Retaining and Improving Memory: The Science and Solution

Retaining and Improving Memory: The Science and Solution

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  1. For the past few centuries, it’s been commonly accepted that losing one’s memory is a natural and inescapable aspect of aging. “Nothing to be concerned about, it happens to everyone.”

    This has lead many to believe there is nothing they can do to ward off absent-mindedness, senility, dementia, and the symptoms of Alzheimer’s Disease. In fact, in recent years, we’ve demonstrated our resignation to this belief by coining an expression that forgives our occasional memory lapses: “senior moments.”

    But is this long-standing premise actually true? Is losing one’s memory inevitable and beyond our control?

    While science shows that the brain does indeed shrink in size after we reach middle age, a growing number of studies show there is actually much we can do to retain and even improve our memory–virtually throughout life.


    The Science

    In recent years, science has linked several specific physical and behavioral factors to memory loss: diet (the consumption of saturated fats, refined sugar, chemical additives), lifestyle (smoking, stress, sedentary behavior, alcohol, synthetic drugs), industrial pollutants (toxins in public buildings and in our homes), and environmental factors (polluted air, water, and soil). And while some of these factors are beyond our control to change, many are not. It just takes understanding the nature of the problem.


    Americans have one of the highest rates of brain-toxifying diets in the world. Highest in refined sugar, saturated fats, trans fat, and chemical additives. That’s why until very recently, we had the highest obesity rate of any industrialized nation in the world. And as we now know, the foods we eat can dramatically contribute to what science calls “toxic brain,” with the high levels of cholesterol that result from such diets shown to cause memory loss.

    What to consider:

    > Sugar can lead to glucose spikes and crashes, causing wildly fluctuating brain energy levels. Additionally, studies show that artificial sweeteners like aspartame can cause individuals with mood disorders to experience drastic reactions — causing huge fluctuations in brain chemistry — which can directly affect memory.

    > Fatty meats, cream and whole milk, lard, shortening, and butter contain artery-clogging saturated fats that restrict blood flow to the brain and lead to poor cardiovascular health related to cognitive decline.

    > Cookies, potato chips, doughnuts, fried chicken, candy, muffins, and French fries are infamous for containing excessively high levels of hydrogenated fats and trans fat. These fats directly interfere with the absorption of omega-3 fatty acids (those essential brain building blocks).

    > Junk foods and processed foods commonly contain numerous preservatives, colorings, and other harmful additives now identified as interfering with brain function.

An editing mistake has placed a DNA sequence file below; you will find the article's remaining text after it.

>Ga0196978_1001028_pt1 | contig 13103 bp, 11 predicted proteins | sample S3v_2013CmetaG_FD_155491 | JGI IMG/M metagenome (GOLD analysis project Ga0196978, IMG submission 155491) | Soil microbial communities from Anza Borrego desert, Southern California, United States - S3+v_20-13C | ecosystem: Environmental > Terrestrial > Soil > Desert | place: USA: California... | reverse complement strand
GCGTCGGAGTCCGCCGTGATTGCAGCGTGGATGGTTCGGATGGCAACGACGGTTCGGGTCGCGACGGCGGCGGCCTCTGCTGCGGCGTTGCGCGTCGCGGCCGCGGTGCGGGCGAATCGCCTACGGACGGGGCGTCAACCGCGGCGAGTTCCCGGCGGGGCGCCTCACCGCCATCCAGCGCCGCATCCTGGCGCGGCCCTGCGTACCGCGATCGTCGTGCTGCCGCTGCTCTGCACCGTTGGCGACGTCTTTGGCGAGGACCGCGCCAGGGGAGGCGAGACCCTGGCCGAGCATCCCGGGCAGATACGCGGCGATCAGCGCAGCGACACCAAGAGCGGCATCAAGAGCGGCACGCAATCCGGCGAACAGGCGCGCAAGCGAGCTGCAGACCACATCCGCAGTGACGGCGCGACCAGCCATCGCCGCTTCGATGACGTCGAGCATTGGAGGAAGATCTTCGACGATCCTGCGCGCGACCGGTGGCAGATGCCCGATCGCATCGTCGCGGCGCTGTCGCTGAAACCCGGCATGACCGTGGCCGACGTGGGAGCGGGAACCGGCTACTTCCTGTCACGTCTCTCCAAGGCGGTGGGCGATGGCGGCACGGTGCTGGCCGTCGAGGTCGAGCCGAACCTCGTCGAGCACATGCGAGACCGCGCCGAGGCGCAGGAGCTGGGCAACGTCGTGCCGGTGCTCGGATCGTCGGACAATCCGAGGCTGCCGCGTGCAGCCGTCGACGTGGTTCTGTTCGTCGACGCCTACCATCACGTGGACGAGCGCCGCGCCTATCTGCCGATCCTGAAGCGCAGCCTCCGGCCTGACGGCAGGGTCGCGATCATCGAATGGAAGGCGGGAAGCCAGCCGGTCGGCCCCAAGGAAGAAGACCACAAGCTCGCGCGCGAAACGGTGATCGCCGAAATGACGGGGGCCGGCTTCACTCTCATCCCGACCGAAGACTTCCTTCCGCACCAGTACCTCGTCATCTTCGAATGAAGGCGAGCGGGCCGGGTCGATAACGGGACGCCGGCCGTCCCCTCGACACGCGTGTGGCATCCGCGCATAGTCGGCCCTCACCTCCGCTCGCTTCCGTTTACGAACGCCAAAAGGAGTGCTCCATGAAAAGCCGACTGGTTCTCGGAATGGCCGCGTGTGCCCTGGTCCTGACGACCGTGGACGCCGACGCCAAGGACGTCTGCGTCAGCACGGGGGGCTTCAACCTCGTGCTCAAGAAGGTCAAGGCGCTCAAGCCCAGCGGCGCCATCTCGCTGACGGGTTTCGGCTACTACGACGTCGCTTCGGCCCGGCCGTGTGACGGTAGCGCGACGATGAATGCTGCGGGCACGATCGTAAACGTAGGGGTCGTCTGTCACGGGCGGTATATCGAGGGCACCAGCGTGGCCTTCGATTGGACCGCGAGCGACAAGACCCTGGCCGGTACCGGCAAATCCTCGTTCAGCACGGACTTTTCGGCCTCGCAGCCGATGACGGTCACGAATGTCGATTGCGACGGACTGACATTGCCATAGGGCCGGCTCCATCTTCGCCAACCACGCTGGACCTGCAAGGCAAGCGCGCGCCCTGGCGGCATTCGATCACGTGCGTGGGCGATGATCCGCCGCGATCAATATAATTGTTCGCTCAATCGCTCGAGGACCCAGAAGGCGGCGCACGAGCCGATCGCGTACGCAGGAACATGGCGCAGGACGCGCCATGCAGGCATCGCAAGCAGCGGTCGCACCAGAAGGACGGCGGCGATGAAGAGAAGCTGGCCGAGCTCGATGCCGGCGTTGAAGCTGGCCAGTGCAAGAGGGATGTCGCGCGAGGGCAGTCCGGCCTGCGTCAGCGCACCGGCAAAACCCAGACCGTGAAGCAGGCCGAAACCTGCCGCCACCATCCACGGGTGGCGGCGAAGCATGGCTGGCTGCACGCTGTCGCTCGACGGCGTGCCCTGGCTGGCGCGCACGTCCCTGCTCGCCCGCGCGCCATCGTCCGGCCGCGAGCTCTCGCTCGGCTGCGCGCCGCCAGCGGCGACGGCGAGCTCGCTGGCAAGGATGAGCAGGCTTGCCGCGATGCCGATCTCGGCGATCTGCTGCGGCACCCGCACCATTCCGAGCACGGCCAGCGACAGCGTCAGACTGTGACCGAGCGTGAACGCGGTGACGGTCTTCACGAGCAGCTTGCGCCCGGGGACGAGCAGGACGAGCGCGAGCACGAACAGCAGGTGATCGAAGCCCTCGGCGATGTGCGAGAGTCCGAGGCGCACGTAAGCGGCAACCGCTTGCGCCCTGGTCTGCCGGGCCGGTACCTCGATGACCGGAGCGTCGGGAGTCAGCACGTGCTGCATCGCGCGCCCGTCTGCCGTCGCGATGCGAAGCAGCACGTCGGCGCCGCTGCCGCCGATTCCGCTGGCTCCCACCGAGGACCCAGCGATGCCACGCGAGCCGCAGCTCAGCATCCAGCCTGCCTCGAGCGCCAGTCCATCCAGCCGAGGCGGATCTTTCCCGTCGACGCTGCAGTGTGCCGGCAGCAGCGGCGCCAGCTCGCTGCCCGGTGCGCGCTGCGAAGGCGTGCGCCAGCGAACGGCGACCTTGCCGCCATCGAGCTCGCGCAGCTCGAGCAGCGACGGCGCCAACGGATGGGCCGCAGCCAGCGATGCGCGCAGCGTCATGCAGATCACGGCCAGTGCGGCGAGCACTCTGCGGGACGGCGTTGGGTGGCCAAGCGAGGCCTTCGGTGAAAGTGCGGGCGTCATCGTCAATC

> Carbonated soft drinks are often high in phosphorous, which interferes with absorption of the neurotransmitter-boosting mineral calcium.

    > Alcohol and caffeine are known to interfere with absorption of B vitamins, zinc, potassium, and iron–all essential neuronutrients that relate to memory function.


    In addition to unhealthy dietary habits, Americans (and indeed, much of the western world) are also among the most inactive and self-indulgent societies in the world. Negative lifestyle and environmental habits have now been proven to greatly inhibit brain activity.

    What to consider:

    > Smoking depletes neuronutrients and dumps major loads of toxins into our brains, impeding memory function.

    > Stress and hypertension create a massive obstacle to cognitive function; in short, stress shuts down brain cells.

    > Sedentary lifestyles lacking brain stimulation contribute greatly to cognitive decline and memory loss–especially when coupled with other toxic intake.

    > Alcohol consumption (when taken to excess) leads to short-term memory loss as well as overall cognitive decline.

    > Synthetic drugs (including cough suppressants, barbiturates, antidepressants, and MAO inhibitors) have all been directly linked to the symptoms of dementia and memory loss.

    Industrial and Environmental Pollutants

    There are an estimated 12 million artificial chemicals presently in use in the US alone, and an estimated 1000 new toxins being introduced into our environment every month. These chemicals are in the air we breath, the water we drink, and find their way into our homes, places of business, public buildings, and into our medications, cosmetics, textiles, and of course, our food.

    What to consider:

    > In a 2008 statement issued by a group of prominent researchers, there is convincing evidence that 200 common commercially produced chemicals can cause deficits in learning and memory, and reduced IQ.

    > Under the Toxic Substances Control Act, the EPA permits companies to put many chemicals on the market without first proving them safe.